Imagine if we lived during that time. It might have been a power play between humans and these humongous beasts. The loser becomes prey. The Tang Vay Lizard, though, was a herbivore so it wouldn’t have been a problem.
According to Monsieur Bounxhou, his team in Laos found evidences of large bones in a site. He sent the data to France – who took interest in the discovery – and agreed on a joint digging. For about 4 years, they uncovered pieces of the bones in a large area of Savannakhet. The results were the dino’s bones on display in glass cases in the museum.
There were evidences also of two other dinosaurs but due to lack of funds and interest, digs were discontinued.
The local scientist let us in on the process. He discovers an unusual find say, a bone or even a piece of ceramic. He studies it in his lab and when he finds that there’s something there that can be explored, he sends all the details to another in his field; in his case, Thailand or France. If the two countries see an opportunity and takes an interest on it, they meet with Mr. Bounxhou and discuss logistics, funding, etc. to start the project.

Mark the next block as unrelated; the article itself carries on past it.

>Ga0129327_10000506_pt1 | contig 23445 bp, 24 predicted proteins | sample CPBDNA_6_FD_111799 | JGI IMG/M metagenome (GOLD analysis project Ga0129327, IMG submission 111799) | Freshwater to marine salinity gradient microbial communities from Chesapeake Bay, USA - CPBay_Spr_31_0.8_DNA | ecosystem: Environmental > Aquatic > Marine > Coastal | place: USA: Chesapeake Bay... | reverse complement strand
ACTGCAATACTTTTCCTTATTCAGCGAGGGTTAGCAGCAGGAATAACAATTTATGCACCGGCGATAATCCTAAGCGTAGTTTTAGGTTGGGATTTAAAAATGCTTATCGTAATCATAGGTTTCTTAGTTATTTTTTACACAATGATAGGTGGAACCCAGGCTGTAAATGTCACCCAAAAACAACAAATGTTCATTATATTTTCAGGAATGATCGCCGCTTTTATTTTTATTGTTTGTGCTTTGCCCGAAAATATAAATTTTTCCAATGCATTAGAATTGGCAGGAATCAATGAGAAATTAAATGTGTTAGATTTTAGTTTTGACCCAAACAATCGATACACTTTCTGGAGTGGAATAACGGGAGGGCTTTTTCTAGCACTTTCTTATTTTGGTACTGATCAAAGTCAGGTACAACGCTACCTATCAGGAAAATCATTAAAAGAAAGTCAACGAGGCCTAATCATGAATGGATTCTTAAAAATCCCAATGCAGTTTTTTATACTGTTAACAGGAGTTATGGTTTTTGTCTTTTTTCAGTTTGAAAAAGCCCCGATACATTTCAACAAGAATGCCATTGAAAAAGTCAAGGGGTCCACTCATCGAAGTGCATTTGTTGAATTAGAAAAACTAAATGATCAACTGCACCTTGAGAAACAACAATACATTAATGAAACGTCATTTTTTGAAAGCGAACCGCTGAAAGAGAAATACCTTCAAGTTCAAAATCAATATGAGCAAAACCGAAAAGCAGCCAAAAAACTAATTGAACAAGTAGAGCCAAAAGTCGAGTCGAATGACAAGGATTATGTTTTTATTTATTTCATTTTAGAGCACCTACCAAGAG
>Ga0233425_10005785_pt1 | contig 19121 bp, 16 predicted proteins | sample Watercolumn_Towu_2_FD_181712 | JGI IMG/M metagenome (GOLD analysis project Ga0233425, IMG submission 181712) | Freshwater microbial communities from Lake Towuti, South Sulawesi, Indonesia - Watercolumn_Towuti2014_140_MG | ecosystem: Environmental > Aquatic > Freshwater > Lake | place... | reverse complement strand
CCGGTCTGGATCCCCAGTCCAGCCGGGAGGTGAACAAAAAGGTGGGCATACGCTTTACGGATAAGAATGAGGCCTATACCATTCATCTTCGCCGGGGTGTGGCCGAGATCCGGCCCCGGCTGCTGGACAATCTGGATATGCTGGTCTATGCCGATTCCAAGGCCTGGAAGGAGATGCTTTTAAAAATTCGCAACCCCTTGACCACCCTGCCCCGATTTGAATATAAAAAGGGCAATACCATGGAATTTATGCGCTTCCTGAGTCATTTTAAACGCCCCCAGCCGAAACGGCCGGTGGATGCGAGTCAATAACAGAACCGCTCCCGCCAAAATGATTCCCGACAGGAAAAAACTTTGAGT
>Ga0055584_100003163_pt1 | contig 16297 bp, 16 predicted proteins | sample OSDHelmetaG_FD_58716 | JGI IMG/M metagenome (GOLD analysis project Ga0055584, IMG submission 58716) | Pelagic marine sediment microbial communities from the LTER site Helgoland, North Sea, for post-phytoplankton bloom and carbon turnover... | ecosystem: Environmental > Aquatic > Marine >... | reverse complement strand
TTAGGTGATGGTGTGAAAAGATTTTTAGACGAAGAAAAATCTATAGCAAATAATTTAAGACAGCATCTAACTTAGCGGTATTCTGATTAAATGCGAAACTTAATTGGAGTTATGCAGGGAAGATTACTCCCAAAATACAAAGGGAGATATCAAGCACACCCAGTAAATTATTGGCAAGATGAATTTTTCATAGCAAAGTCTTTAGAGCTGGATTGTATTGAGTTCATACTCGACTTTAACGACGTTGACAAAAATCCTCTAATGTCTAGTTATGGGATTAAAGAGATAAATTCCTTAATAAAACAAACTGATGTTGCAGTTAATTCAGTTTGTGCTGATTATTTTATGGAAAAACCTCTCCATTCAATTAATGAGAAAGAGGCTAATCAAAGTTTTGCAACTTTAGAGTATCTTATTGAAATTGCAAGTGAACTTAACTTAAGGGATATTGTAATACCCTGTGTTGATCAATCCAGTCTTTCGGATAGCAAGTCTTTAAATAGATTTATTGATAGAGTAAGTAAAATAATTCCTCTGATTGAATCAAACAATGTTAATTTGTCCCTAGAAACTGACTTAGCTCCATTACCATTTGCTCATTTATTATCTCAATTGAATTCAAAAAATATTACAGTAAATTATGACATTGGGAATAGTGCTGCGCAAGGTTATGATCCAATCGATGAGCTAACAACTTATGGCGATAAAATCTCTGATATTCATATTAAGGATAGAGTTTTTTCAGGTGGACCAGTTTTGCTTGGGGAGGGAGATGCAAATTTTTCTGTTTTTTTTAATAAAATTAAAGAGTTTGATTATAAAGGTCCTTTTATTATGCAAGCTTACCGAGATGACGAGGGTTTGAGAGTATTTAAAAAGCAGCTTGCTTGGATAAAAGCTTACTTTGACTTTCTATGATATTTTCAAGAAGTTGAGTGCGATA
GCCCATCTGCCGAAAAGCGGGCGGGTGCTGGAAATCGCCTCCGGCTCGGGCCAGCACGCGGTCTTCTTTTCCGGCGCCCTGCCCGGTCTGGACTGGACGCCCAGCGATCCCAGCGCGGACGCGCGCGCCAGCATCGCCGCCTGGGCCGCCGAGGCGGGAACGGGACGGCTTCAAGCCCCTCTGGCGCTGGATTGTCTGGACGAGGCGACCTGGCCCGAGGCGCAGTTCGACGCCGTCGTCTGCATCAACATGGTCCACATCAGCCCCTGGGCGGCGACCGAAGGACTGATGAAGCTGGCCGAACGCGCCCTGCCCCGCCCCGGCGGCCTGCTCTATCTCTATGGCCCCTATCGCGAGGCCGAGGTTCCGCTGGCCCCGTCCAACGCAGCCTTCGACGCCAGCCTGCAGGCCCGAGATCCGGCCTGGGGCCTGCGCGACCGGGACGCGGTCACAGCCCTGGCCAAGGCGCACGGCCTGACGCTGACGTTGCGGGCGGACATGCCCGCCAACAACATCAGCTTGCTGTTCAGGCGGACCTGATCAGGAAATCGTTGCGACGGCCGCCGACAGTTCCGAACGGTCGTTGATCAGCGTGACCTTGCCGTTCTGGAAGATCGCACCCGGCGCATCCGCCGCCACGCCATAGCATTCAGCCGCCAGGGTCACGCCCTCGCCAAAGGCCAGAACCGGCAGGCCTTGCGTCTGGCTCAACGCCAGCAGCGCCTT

The Tang Vay Dinosaur Project was a successful joint intitiative with France; although, some of his proposals were discontinued or not pursued due to lack of interest.
He showed us a drawer containing what he believed were bones of a Tyrannosaurus Rex. He sent it to Team Thailand but the reception wasn’t positive. “No interest, no dig,” he said smiling then closed the drawer. After all, he can’t do it alone and with no funding.
It was already lunch time when we arrived so after some Q&A, he left us with one of the students doing apprenticeship in the museum who was also trying to improve his English.
Aside from dinosaur bones, there are also other interesting articles on display like pieces of a meteor, petrified trees and fossils embedded on rocks that were all discovered around the small town.